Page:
He is obviously much more valuable in non-ppr. It would seem he will be pretty inconsistent from week to week, but is the type of guy you can grab late and he still can propel you to 1 or 2 wins. With the way the Ravens are handling Flacco, he (Flacco) should be very focused on making the money he thinks he deserves, and thus he may have his best season yet. He has a strong arm and Torrey's speed matches well with that. I do think that while he is explosive, Torrey will get much more attention this year, and even be considered the #1 by many opponents. If that happens, he may be in some trouble because, while most of these cornerbacks won't shadow him, he will face: Joe Hayden (twice), Jonathan Joseph, Nnamdi, Brandon Flowers, the steelers defense (twice). He already only had 5 games of 70+ yards last year, and the possibility of facing very tough defenses in nearly half his games is bad for his fantasy outlook. I think at his FFC adp as the #29 wr is pretty reasonable. For 12 teams, that is pretty much a mid-tier wr3. Some people I think will overrate him and rely on him as a wr2, which I think is a bad idea. He's going to throw up a good amount of stinkers. As a wr3/flex play, he is a good guy to have because of his upside. I'm going to be a bit on the downside of his projection, but even with the negative things I said I do think he has the upside to outperform my projections by a decent amount, and finish a wr2 due to the random big games he has (like those two 150+ yard games last year).FF Ninja said:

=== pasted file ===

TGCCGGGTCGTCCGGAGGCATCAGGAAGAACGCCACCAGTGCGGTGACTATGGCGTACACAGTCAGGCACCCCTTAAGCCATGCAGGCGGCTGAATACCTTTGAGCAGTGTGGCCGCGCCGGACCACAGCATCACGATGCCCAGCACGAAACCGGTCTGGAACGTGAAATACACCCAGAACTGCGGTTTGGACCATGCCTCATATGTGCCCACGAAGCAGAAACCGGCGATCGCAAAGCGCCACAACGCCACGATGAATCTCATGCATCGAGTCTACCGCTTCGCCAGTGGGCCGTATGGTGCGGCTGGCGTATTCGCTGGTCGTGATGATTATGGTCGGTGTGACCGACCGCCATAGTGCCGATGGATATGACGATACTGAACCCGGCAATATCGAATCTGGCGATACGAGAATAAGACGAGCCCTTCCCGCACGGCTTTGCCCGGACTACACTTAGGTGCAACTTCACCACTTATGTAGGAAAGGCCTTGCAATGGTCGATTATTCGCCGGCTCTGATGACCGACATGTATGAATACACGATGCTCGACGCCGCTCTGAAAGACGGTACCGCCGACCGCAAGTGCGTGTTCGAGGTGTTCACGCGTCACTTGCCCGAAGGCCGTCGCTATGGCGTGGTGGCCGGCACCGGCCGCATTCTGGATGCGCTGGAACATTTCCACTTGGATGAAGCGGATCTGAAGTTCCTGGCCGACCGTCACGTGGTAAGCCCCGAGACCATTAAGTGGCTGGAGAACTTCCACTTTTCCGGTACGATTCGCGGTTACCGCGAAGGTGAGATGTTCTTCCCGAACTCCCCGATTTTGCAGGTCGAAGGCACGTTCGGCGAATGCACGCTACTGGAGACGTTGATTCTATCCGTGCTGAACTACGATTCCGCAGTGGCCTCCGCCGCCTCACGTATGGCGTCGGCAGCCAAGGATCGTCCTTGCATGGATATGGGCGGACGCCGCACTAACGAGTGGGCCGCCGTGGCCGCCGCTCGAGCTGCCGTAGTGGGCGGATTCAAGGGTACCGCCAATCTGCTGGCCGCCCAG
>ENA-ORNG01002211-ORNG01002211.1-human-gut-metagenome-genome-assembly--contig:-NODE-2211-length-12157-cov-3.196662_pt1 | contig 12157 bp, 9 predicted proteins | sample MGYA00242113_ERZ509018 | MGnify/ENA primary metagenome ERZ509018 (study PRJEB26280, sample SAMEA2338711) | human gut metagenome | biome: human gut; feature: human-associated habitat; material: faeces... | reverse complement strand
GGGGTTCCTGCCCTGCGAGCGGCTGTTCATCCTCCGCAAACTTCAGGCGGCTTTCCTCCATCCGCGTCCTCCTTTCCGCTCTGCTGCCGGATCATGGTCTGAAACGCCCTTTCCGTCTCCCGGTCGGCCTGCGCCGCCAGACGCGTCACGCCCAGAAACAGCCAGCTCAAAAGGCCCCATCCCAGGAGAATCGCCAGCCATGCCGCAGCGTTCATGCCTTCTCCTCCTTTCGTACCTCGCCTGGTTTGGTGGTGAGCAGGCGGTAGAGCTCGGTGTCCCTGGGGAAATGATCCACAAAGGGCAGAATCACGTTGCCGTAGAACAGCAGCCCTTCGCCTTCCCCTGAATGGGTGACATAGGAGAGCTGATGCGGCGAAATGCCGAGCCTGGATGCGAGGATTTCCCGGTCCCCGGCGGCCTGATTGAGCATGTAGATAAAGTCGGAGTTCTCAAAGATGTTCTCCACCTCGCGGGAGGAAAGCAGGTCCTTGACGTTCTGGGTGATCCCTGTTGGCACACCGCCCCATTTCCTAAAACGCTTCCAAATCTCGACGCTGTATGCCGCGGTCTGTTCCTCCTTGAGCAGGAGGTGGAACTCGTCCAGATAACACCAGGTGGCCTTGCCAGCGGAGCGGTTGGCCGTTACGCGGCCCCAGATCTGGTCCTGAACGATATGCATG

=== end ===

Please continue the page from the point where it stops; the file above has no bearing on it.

Smith is an interesting player this year. He is the 29th WR off the board right now which sounds about right if you expect 800-1000 yards and 4-7 TD. However, he's got quite a bit of upside considering he finished WR23 last year on just 14 starts (with the benefit of two huge games).
I'm not someone who thinks Boldin is done and I expect Boldin to still be Flacco's favorite target, but I think there are room for two WRs on this team. I can't say I'm a huge Flacco fan, but I think he's a good QB who had been stuck in sub-500 pass attempt purgatory. He finally got his chance last year, attempting 53 more passes than the year before but only completing 6 more passes for 12 less yards. Very strange considering the offense didn't change. His 6.7 ypa was the worst of his four year career. Should Baltimore run the same number of passing plays again next year and Flacco regain his 7.4 ypa form, he'll have 4000 yards to share amongst Boldin, Smith, Dickson, and Pitta. With Smith's performance as a rookie without the benefit of an offseason, I like him for 110-120 targets next year.
120 x .55 = 66 rec x 16 ypr = 1056 yds 7 TD
At WR29, I think he presents better value than most around him, but I can't say he's my preferred player in that range. I'd really like to get Lloyd at WR27 and I wouldn't mind waiting to WR36 to see how Rice can do with Flynn. I feel like Meachem at WR32 presents more upside, as well.
Torrey Smith projections